Cyber Crime Victimization among Internet Active Nigerians: An Analysis of Socio- Demographic Correlates

By Ndubueze, Philip Nnameziri; Igbo, Emmanuel Uzodinma Mazindu et al. | International Journal of Criminal Justice Sciences, July-December 2013 | Go to article overview

Cyber Crime Victimization among Internet Active Nigerians: An Analysis of Socio- Demographic Correlates


Ndubueze, Philip Nnameziri, Igbo, Emmanuel Uzodinma Mazindu, Okoye, Uzoma Odera, International Journal of Criminal Justice Sciences


Introduction

Cyber crime has become a serious problem in Nigeria, culminating in the listing of Nigeria as third on the roll of the top ten cyber crime hot spots in the world by a 2009 Internet Crime Report (National White Collar Crime Centre and the Federal Bureau of Investigation, 2010). The seriousness of this problem can be better appreciated when we consider the fact that in spite of the several interventions made by Nigerian government and non-governmental organizations in tackling cyber crime, Nigeria has for four consecutive years (2006, 2007, 2008 and 2009) ranked third on the list of world cyber crime perpetrator countries (National White Collar Crime Centre and the Federal Bureau of Investigation, 2010). According to Odapu (2008), cyber crime is at an all time high in Nigeria as cyber café owners, hoteliers and landlords sometimes collaborate with perpetrators. Despite the efforts of law enforcement agencies to tackle it, cyber crime has become a growing social problem in Nigeria (Ribadu, 2007).

Writers and commentators have argued that full-scale organized cyber crime is fast emerging (Lusthans, 2013). "Systems that people rely upon, from bank to air defense radar, are accessible from cyberspace and can be quickly taken over and knocked out without first defeating a country's traditional defenses" (Clarke & Knake, 2010, p. 31). The growth of information technology and computer connectivity creates space for criminals to exploit security vulnerabilities in the cyber space (Broadhurst, 2006; Kigerl, 2012). Unfortunately, several functionalities of the modern day web browsers are not vulnerability-proof (Agbefu, Hori & Sakurai, 2013), thus exposing the average internet user to cyber crime victimization. With mobile telephony access made pretty easier over the past half a decade in Nigeria through the offering of internet services by virtually all Global System for Mobile Communication (GSM) service providers in Nigeria, the internet has pervaded the lives of many adult Nigerians.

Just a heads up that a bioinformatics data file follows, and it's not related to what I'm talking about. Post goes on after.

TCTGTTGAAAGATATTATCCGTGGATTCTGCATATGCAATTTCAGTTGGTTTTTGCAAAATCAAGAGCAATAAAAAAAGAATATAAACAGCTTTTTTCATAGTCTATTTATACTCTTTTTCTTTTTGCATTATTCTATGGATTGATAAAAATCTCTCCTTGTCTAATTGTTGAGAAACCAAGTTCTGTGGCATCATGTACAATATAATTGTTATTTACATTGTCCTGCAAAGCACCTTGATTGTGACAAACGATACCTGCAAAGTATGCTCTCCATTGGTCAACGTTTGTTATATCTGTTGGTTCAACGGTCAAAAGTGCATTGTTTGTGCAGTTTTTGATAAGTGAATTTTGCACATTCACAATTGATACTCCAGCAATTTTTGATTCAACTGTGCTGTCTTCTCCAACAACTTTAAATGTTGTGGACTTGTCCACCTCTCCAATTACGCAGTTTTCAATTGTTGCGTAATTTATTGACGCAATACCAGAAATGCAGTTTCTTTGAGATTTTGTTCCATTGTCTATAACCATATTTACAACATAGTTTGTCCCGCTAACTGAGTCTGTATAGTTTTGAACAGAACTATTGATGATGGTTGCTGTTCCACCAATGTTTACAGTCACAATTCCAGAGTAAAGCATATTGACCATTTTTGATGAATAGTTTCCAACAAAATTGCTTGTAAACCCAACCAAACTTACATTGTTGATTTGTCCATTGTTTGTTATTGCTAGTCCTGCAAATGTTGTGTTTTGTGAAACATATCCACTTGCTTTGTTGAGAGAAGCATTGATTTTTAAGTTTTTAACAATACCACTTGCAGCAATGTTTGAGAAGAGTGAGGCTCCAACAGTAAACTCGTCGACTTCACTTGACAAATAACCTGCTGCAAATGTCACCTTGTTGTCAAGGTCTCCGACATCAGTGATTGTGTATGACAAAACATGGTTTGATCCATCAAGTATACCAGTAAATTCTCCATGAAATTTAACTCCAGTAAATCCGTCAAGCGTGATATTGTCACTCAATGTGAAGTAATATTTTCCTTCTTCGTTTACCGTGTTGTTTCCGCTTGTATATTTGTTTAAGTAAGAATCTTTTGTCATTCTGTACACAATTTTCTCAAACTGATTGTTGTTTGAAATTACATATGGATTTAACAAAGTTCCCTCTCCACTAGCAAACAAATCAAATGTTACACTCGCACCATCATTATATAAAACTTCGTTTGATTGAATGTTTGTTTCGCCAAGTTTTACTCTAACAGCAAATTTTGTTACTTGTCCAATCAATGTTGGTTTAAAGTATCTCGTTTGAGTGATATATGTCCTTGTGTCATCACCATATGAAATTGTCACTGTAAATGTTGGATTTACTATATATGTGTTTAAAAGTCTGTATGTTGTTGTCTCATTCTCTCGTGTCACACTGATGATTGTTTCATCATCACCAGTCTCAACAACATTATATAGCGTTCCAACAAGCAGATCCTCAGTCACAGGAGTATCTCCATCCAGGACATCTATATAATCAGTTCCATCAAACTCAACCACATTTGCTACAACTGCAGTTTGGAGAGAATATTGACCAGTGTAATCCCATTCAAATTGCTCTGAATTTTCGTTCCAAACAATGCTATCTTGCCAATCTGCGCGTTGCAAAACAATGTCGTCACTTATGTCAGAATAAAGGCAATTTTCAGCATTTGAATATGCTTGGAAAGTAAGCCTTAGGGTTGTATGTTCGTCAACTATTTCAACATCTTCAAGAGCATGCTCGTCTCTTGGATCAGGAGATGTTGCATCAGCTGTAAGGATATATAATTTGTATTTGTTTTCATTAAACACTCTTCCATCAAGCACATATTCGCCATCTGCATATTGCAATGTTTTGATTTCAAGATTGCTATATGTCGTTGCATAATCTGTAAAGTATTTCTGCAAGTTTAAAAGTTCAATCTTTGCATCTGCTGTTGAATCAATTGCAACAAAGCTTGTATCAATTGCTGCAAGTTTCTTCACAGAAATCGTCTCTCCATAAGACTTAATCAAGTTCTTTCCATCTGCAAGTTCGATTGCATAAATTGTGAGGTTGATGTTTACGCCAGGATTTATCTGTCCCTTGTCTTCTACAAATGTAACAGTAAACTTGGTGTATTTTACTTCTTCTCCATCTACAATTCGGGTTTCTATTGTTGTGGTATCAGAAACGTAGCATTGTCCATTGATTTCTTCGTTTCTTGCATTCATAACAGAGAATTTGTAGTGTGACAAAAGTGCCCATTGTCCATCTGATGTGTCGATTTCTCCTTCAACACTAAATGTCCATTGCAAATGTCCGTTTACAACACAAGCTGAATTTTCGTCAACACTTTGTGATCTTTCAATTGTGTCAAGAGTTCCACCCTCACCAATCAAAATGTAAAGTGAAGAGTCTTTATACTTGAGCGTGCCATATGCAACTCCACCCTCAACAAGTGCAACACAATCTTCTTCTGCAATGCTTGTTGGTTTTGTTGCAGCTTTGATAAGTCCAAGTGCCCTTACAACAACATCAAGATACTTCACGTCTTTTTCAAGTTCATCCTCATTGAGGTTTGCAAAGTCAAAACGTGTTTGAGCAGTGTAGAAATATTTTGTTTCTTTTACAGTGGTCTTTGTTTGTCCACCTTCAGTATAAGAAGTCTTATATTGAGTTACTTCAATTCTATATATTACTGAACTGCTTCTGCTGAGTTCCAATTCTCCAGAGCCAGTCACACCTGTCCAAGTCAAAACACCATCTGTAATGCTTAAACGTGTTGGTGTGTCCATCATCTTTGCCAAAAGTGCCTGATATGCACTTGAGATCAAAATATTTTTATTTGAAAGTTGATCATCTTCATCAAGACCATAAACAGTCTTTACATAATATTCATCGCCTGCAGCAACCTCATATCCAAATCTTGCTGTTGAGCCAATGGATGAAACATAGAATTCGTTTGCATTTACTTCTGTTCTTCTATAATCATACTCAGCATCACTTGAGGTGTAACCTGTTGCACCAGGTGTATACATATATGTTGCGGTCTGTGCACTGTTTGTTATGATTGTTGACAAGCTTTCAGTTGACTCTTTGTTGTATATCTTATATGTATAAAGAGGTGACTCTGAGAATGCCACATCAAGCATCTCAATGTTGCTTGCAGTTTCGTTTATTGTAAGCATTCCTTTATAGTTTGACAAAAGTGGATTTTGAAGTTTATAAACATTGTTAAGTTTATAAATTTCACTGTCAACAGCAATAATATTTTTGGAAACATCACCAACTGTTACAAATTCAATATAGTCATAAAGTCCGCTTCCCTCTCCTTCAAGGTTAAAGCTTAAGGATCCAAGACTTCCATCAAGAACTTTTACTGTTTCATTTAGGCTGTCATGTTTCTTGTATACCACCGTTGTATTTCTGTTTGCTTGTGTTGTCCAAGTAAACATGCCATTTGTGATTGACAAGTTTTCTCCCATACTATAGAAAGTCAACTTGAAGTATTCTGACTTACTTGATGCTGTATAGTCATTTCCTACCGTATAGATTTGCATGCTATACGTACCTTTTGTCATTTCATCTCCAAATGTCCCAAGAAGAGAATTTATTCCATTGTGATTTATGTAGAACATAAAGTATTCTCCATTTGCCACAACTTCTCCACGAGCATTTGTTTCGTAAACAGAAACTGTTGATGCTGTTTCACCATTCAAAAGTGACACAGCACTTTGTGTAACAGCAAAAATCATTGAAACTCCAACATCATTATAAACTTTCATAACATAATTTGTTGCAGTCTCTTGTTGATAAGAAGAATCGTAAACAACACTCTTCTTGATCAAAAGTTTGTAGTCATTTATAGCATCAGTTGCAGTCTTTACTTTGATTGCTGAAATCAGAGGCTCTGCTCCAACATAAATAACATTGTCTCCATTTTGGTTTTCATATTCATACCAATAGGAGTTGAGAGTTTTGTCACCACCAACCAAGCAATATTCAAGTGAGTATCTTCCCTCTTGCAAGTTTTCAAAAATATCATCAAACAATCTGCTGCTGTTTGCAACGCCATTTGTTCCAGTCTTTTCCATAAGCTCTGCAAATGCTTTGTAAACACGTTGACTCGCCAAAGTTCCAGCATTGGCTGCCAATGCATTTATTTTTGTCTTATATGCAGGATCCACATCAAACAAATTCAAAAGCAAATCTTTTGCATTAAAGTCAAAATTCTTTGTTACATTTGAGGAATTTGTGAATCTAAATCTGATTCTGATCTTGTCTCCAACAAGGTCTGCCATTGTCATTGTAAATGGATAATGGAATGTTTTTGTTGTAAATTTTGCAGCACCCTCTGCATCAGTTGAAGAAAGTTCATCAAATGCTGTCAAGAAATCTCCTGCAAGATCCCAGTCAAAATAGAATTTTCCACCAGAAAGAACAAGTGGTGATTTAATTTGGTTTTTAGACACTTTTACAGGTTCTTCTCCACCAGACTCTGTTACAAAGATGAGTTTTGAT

With the increasing dependence on the internet for work, business and pass-time, the internet with all its associated challenges and risks has really come to stay in Nigeria. However, not so many in Nigeria are aware that the internet super high-way has been invaded by criminals and deviants who lurk around desperately looking for targets. Oftentimes, the unguarded, naïve and casual internet user fall prey to their antics. The problem of cyber crime victims is made worst by the seeming inability of law enforcement agents to effectively prosecute offenders. Clearly, law enforcement has not been able to keep up with technological advances to prevent cyber crime (Jaishankar, Pang & Hyde, 2008; Choi, 2006). Anti-hacking laws, because of their traditional approaches to crime containment, have been ineffective (Sharma, 2007). The issue of cyber crime victimization needs to be discussed in detail.

Various studies have explored the nature and extent of cyber crime and victimization (Bossler & Holt, 2010; Choi, 2008; Finn, 2004; Holt & Bossler, 2009; Halder & Jaishankar, 2010; Marcum, 2008; Ngo & Paternoster, 2011). Also there have been quite a number of Nigerian studies on cyber crime. One of the earlier studies by Longe and Chiemeke (2008) examined how access to the internet boosts criminality. Tade and Aliyu (2011) and Ojedokun and Eraye (2012), looked at the Nigerian university undergraduates involvement in internet crime and the benefits they believe that come from it. Other studies like Adeniran (2008) and Aransiola and Asindemade (2011), also focus on cyber crime in Nigeria. Adeniran (2008) argues that the advent of the internet technology in Nigeria has led to the modernization of fraud among the youth in that cyber fraud seems to have become accepted as a means of living for the Nigerian youth. He argued that this is more so for those who are of college age (Adeniran, 2011).

However, very few studies have been done on cyber crime victimization in Nigeria. …

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